Yonathan Melaku, a former Marine reservist who shot at multiple military sites in Northern Virginia, was sentenced on Friday to 25 years in prison.
As part of a plea agreement, Melaku, 25, of Alexandria, pleaded guilty last year to three counts, and admitted shooting at the Pentagon, recruiting sites in Woodbridge and Chantilly, the U.S. Marine Corps Heritage Museum in Triangle, and the National Museum in Triangle over a one-month period in 2010.
District Judge Gerald Bruce Lee called the case "a bizarre set of facts for a former Marine," and said that the activity might indeed be "the product of mental illness." Melaku was recently diagnosed as schizophrenic, and his lawyers had called for a review of the plea agreement. Lee said that by shooting at targets late at night and in the early morning hours, Melaku showed he was aware of right and wrong, despite his illness.
"If your goal was to humiliate and cause fear in the public, you did that," Lee told Melaku.
Melaku did not say much publicly at the sentencing, other than to request placement at Butner Federal Corrections Center in North Carolina, where he could receive treatment for his illness and have frequent family visits. Lee did recommend that he be sent to this prison.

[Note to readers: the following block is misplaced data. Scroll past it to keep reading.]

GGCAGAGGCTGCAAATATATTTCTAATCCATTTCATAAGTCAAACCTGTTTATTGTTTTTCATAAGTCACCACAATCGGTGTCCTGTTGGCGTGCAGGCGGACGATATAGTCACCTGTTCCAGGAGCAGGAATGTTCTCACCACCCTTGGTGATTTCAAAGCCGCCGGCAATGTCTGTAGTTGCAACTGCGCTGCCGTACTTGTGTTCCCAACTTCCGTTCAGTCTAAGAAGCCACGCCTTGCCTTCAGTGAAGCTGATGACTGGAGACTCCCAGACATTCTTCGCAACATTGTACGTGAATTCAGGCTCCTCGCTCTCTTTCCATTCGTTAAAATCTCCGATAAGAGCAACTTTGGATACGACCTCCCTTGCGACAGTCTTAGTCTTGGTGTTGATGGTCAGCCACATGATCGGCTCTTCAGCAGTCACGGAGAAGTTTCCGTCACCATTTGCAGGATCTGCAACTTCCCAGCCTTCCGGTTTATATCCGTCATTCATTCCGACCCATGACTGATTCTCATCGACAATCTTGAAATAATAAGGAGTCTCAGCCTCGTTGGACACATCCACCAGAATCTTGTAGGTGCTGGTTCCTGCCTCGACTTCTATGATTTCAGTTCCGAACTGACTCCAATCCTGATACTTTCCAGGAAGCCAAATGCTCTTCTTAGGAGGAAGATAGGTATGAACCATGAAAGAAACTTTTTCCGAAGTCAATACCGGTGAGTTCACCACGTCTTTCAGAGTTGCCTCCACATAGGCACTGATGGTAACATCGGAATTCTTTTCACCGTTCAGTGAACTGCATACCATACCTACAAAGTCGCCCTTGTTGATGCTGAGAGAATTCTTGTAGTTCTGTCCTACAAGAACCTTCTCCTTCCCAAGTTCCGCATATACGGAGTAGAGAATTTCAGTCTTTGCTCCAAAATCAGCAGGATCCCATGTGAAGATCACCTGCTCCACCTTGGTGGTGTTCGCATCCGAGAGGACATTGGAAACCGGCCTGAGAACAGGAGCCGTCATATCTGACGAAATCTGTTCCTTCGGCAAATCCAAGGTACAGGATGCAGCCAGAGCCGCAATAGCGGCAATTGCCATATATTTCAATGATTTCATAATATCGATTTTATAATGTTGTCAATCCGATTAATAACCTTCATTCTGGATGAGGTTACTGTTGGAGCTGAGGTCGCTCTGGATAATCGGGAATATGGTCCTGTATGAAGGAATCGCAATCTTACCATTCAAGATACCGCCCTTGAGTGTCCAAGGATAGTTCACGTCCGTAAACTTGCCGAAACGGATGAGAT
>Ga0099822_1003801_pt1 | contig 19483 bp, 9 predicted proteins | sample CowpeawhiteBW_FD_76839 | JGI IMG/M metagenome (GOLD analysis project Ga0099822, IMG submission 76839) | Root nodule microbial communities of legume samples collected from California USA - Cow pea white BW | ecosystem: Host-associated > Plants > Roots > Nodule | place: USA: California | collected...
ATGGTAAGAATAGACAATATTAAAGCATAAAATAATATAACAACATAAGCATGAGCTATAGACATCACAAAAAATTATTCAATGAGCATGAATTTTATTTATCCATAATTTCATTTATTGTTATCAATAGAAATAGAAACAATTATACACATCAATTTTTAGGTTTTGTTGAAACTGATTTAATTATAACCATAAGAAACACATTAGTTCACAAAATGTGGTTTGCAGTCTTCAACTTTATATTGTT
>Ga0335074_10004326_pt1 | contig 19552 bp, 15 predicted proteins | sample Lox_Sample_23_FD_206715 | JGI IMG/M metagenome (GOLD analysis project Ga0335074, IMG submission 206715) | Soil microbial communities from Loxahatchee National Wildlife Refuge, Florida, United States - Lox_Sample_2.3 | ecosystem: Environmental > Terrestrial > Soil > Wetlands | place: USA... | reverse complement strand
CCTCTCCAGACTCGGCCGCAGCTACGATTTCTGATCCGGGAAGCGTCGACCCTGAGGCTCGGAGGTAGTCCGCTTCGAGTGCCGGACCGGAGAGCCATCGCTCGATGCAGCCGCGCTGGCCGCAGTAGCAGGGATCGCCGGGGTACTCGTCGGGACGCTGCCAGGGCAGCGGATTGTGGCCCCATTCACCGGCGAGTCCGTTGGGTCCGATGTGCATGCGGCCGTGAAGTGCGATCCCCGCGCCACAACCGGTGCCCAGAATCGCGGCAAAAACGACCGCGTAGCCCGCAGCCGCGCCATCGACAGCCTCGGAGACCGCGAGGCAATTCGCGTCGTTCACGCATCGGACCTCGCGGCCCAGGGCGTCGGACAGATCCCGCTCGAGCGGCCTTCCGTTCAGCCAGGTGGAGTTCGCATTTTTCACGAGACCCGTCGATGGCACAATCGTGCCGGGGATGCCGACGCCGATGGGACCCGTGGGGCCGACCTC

Officers found Melaku at Arlington National Cemetery in June 2011, near the area set aside for graves of Iraq and Afghanistan war veterans. Authorities said that he intended to desecrate the graves by spray-painting them with Arabic statements. Melaku told officers that he planned to leave ammonium nitrate there to instill fear in the public.
Melaku's lawyer read a statement from his client's parents, who called their son "good at heart and kind to everyone." They said that when he was growing up in Ethiopia, he would always ask to give money to poor people. When he left the Marines, he was "a different person."
"Your honor, my son is sick. He is not a terrorist," the parents said in the statement.
Lee said that the shootings—which never hurt anyone but did occur at several occupied buildings—were calculated to make people remember the D.C. sniper attacks.
"A terrorist instills fear. And that's what you did," Lee said.